Enterprise content market to hit US$2.2bn


22 May 2007

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Driven by the need to mange content at the enterprise level, the global market for content management software is expected to grow at a rate of 12pc a year to US$4.2bn by 2010, says research player Gartner.

This year alone the worldwide enterprise content management (ECM) market revenue is expected to total US$2.9bn, up 12.8pc on last year.

Irish content management software companies that stand to benefit from this trend include Terminal Four and pTools.

The reason for the anticipated growth is the need for organisations to control the vast amounts of unstructured data residing on company networks, ranging from word processing documents, spreadsheets, rich media files and other documents.

Gartner warns that company’s will need to make this content available to workers, business partners, customers and applications across the organisation to automate business processes, increase efficiencies and reduce costs.

“For many organisations, unstructured content is fundamentally out of control,” said Tom Eid, research vice president for Gartner.

“Employees are creating all types of content for internal and external use with delivery through both formal and informal channels (such as wikis and blogs).

“While some of this business-specific content is now being managed through insurance claims processing, loan origination, case management and Web content management, the vast majority of this content is not being managed as an enterprise asset.”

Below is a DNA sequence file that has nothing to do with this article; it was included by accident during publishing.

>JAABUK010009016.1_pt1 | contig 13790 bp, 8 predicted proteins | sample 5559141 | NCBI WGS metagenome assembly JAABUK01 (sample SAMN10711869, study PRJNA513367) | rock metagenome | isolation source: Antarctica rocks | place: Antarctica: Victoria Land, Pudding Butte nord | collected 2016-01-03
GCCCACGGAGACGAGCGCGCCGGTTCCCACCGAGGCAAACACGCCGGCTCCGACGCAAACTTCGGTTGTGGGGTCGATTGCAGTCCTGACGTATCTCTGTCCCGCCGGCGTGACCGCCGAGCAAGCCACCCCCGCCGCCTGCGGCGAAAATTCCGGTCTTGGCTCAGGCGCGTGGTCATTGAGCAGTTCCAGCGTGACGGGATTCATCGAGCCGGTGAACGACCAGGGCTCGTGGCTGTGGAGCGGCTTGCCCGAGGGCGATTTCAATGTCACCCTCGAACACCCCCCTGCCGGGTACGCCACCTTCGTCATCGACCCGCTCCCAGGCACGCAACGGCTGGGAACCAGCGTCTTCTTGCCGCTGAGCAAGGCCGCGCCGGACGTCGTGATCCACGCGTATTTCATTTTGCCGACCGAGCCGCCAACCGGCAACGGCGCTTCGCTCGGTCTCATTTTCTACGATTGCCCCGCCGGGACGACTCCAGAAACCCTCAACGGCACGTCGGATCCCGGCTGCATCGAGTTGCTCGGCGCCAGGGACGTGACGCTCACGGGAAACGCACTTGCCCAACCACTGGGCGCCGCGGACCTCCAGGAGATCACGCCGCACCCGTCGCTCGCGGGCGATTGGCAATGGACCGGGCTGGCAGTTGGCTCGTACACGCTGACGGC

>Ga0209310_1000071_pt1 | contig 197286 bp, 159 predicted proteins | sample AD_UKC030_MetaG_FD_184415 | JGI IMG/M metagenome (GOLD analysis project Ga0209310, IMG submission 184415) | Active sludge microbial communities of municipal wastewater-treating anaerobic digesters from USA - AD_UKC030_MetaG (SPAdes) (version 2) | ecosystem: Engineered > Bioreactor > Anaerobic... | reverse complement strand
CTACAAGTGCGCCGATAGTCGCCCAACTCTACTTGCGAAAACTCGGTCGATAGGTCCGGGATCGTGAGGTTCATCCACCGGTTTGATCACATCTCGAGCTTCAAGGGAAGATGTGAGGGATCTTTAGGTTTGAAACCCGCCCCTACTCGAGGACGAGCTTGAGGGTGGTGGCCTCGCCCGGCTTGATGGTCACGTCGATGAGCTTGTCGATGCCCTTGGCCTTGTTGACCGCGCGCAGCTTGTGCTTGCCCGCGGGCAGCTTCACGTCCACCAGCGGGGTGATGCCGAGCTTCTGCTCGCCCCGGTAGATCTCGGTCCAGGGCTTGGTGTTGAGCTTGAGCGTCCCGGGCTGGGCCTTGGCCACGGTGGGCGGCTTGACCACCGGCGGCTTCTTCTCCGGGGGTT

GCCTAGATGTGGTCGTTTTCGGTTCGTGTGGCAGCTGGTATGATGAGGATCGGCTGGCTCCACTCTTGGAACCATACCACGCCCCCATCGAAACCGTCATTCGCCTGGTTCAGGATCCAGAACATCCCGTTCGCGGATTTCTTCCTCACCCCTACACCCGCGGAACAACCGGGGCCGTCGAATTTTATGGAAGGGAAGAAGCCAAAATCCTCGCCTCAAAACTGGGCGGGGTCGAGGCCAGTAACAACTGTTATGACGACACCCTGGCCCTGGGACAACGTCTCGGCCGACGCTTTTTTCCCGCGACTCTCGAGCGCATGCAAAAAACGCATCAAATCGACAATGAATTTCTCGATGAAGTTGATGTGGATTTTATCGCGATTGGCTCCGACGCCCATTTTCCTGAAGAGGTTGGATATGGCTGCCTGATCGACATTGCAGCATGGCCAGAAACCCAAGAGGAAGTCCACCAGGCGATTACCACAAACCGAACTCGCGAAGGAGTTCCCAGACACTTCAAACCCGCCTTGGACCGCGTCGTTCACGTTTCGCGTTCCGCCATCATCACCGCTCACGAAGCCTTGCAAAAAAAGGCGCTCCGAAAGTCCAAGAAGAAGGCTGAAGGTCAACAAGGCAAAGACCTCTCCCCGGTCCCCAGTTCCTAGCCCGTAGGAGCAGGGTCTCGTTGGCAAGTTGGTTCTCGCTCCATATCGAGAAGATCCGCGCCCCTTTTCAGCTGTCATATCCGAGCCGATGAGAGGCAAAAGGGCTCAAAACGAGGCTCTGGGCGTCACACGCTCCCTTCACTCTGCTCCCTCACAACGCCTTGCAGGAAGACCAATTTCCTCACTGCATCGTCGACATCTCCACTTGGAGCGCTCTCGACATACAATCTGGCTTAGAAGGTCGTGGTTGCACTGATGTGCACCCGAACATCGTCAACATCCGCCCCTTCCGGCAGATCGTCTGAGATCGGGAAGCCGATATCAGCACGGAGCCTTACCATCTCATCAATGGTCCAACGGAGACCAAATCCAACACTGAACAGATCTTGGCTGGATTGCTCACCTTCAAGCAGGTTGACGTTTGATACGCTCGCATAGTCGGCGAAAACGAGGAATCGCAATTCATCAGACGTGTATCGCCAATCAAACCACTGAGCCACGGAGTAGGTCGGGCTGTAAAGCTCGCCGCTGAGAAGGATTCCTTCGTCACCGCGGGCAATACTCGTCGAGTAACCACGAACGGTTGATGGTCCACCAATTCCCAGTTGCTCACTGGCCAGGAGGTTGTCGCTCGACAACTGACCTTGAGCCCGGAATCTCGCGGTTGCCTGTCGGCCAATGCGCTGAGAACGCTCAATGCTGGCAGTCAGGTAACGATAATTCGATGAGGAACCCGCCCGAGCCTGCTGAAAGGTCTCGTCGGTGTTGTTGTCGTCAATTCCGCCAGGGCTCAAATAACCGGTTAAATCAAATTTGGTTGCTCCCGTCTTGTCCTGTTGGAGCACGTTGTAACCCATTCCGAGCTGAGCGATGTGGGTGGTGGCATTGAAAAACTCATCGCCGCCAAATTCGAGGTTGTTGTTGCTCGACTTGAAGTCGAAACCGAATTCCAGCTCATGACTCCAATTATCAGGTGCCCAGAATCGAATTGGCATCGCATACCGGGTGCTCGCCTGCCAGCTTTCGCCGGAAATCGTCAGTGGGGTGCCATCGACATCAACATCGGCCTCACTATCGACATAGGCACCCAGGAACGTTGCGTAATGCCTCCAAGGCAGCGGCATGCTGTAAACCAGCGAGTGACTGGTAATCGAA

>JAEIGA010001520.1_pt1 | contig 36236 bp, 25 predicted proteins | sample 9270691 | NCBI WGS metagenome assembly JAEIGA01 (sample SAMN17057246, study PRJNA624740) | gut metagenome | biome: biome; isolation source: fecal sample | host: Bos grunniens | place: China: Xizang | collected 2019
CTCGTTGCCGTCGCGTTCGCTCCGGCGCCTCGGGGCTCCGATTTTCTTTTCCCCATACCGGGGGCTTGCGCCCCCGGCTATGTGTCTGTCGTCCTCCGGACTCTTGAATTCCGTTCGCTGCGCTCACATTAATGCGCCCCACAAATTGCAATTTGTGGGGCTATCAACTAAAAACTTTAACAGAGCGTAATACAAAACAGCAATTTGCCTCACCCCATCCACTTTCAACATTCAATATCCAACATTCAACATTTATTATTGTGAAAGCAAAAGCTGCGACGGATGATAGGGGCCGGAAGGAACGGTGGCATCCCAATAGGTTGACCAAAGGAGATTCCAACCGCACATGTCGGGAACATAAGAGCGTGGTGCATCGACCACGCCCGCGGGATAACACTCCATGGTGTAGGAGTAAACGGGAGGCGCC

Gartner is predicting consolidation in the ECM market in the years ahead. In the meantime, however, the quality, performance and ease of use of content management technologies will improve.

It says ECM products will be split into two tiers: broad, platform-based solutions will tackle heavy-duty chores, such as focusing on process-centric and mission-critical documents, such as compliance efforts, while streamlined basic content services (BCS) offerings will appeal to companies that need only entry-level functions, such as document security and library services.

“In many instances, it is appropriate to have BCS and ECM technologies being used together,” Eid said. “BCS will increase the adoption of ECM technologies. As more content is created, more content will need to be managed.

“As the content becomes more valued, it will become more of a corporate asset that is managed in a more comprehensive manner through ECM offerings,” Eid said.

By John Kennedy

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